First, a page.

8. The leasing agreement is for apartment #733, but that was simply an apt number we believed to belong to the "identical" unit as promised. The apartment description, off of which we agreed, was still completely false. My questions are - What legal rights do we have? Have we been paying rent for an apartment already being leased by others?
It's such an awful lot of money we've spent on this apartment, and we are absolutely devastated. We truly appreciate your help!
Submitted: 1 year ago.
Category: Legal
Expert:  Law Educator, Esq. replied 1 year ago.
Thank you for your question. I look forward to working with you to provide you the information you are seeking for educational purposes only.
This is not only breach of contract, it is unfair and deceptive practices contrary to MA General Statues 93A. If the broker did this to you and the landlord was part of it because he did not rent you the specified apartment you need to send a letter to both the broker and the landlord informing them this was a breach of contract, fraud/misrepresentation and also an unfair and deceptive practice in violation of Section 93A which would entitle you to recover TREBLE DAMAGES plus attorney's fees against them for their conduct. Here is a sample 93 A letter for you to modify and send them as soon as you can and demand a refund of your money or to be moved into the proper apartment immediately. See:
If they refuse, then you need to sue BOTH the landlord and broker and take them to court for 93A plus breach of contract, fraud and misrepresentation and you should hire a local consumer attorney at that point to pursue them in court, since the damages here are significant, especially with the triple damage award available.
Customer: replied 1 year ago.
Hello,Thank you so much for your quick reply.
As all our correspondence was through the broker, I can't be certain whether the landlord was in on it. The landlord was however in the film showing us the apartment we agreed to. After talking to the landlord it was clear, based on her reaction, that she knew. However, that would of course not hold up in court.After agreeing to the 7th floor unit, the landlord asked for proof of income etc. and sent the leasing agreement for #733. To what extent is it our (the tenant) responsibility to look up what exact apartment #733 is, and where in the building it was located? Could they hold us responsible for not looking into this ourselves before signing, and therefore say the lease for #733 is binding? As I said, I have no clue how we could have double-checked this apartment #, unless the entire building floor plan was made available. Even then we'd probably have a very hard time knowing north from south. Maybe it was naive of us to assume the apartment # ***** in fact the one promised.Would you advise us to send the "demand" letter to the broker firm solely, as I don't know the extent of the landlords involvement?Again, thank you!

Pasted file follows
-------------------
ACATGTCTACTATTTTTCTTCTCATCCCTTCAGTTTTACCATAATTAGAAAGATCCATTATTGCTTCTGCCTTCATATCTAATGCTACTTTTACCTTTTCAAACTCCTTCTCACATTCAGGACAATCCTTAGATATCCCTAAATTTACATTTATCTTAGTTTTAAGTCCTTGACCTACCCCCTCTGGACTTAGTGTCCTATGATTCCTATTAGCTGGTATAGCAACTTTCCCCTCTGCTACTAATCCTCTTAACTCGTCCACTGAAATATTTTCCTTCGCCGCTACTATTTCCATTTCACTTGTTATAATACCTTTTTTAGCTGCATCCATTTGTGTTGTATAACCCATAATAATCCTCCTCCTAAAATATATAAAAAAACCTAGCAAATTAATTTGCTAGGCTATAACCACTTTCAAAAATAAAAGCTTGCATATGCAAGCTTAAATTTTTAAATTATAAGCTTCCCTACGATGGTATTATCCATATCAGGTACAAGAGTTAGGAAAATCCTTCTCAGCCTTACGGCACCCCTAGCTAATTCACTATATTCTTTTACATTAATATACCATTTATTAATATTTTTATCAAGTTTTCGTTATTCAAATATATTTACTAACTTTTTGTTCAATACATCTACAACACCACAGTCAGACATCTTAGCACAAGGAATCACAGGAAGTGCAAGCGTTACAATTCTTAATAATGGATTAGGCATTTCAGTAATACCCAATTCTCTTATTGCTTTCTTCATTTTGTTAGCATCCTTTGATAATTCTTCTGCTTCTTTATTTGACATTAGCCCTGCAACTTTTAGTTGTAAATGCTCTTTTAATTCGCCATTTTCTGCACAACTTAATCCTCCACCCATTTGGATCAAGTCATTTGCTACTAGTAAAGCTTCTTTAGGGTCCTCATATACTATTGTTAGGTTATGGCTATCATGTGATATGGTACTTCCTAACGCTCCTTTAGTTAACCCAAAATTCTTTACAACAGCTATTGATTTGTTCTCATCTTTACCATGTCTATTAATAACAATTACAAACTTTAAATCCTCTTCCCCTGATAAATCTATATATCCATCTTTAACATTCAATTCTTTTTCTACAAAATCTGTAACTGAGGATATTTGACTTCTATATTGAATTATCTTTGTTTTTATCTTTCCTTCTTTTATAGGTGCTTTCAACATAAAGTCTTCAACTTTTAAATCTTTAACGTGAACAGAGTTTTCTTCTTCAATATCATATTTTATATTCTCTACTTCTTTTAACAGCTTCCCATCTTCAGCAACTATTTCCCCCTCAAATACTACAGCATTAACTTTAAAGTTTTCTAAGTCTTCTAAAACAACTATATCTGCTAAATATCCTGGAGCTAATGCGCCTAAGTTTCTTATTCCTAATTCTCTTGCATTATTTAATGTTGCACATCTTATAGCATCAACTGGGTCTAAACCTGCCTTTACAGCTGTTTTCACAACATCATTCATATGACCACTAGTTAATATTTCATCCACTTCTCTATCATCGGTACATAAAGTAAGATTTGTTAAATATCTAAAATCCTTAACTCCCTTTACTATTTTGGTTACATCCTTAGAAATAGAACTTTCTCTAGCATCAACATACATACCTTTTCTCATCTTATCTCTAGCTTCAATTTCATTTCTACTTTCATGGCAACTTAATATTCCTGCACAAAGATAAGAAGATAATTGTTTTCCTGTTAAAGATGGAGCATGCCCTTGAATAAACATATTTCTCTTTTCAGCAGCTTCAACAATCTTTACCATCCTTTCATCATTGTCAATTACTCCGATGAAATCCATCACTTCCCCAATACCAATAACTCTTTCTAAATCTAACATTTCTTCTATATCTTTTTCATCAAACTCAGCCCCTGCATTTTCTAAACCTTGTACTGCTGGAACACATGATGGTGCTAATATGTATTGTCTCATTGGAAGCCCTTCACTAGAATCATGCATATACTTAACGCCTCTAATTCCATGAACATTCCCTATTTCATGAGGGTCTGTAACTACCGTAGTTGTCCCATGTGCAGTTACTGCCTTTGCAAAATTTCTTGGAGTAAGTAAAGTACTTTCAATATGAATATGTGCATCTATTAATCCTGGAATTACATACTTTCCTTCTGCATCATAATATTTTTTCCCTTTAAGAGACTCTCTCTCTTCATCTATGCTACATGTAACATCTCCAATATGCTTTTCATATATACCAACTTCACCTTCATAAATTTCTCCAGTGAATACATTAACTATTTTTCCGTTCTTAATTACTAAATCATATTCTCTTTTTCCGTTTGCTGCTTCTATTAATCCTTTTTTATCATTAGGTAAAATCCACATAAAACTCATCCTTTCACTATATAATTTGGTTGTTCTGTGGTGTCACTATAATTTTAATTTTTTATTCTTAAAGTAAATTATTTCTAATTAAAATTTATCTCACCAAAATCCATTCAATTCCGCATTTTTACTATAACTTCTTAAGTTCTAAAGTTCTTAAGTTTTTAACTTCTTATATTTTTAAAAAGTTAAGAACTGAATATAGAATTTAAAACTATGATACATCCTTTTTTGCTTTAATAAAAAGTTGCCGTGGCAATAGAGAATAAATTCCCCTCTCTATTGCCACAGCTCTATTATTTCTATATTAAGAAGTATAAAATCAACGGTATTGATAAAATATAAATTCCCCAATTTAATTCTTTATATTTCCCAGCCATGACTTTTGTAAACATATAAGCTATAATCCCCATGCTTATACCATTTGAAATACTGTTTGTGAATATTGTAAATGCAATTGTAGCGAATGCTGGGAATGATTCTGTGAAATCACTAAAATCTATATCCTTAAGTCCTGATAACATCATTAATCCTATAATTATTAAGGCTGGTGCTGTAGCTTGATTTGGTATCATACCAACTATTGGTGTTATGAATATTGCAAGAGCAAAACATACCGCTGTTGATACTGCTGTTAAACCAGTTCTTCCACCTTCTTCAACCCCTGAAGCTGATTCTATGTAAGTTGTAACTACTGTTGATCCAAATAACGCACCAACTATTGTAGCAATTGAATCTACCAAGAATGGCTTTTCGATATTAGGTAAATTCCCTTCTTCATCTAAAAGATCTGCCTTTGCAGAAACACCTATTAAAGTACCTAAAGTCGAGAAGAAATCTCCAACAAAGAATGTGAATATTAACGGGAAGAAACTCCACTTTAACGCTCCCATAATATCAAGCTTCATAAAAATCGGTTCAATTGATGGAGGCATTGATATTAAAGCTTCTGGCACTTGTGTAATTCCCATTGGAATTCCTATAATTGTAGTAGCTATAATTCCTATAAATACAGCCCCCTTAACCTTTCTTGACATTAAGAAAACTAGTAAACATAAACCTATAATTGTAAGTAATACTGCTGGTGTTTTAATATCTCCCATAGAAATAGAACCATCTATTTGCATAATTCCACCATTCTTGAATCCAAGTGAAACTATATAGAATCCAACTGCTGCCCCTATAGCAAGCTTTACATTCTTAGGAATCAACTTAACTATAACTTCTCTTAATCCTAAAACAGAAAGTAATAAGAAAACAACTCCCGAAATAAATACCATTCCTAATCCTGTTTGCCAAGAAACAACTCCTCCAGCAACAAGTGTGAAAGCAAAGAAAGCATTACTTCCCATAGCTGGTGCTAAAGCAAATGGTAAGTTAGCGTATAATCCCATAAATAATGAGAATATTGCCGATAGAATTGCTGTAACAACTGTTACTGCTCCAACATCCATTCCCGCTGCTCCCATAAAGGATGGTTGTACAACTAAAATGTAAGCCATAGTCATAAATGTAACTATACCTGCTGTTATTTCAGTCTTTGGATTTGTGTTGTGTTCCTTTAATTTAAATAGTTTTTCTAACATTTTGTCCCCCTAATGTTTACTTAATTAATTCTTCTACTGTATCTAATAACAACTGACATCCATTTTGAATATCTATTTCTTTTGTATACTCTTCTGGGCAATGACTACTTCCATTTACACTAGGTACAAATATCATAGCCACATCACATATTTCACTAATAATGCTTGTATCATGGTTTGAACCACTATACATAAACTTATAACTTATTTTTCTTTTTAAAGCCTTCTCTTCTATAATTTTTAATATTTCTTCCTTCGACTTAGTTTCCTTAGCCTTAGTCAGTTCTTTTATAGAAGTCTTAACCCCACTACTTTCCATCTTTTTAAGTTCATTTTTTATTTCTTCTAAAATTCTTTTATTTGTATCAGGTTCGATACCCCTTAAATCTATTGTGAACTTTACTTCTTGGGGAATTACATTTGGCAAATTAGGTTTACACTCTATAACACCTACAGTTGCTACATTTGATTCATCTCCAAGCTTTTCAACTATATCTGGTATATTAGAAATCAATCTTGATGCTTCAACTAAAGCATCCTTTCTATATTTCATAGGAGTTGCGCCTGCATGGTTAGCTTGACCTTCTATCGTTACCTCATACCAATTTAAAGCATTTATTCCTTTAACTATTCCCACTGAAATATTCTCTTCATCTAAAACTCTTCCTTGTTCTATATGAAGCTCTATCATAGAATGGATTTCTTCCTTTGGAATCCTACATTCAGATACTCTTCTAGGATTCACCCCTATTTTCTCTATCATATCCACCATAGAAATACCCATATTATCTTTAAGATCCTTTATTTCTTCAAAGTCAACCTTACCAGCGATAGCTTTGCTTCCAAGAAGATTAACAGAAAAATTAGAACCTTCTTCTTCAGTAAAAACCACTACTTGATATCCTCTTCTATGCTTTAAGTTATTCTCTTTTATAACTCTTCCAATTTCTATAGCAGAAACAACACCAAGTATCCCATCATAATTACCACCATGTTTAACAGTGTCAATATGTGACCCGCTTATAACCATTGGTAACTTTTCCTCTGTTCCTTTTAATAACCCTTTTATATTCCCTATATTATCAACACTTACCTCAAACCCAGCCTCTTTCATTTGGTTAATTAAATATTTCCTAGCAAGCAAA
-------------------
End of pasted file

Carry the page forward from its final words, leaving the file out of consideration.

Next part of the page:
Expert:  Law Educator, Esq. replied 1 year ago.
Thank you for your reply.
If the landlord was in the film, he would be part of any legal action.
Your broker as your agent owed you the duty to do this for you, since you were not in the US it was reasonable to rely on the broker, so the court is not going to say you should have looked at the property. You did look at it through the broker's video and the broker committed fraud and misrepresentation.
If the landlord was present in the video, you should include the landlord in your letter and your claim.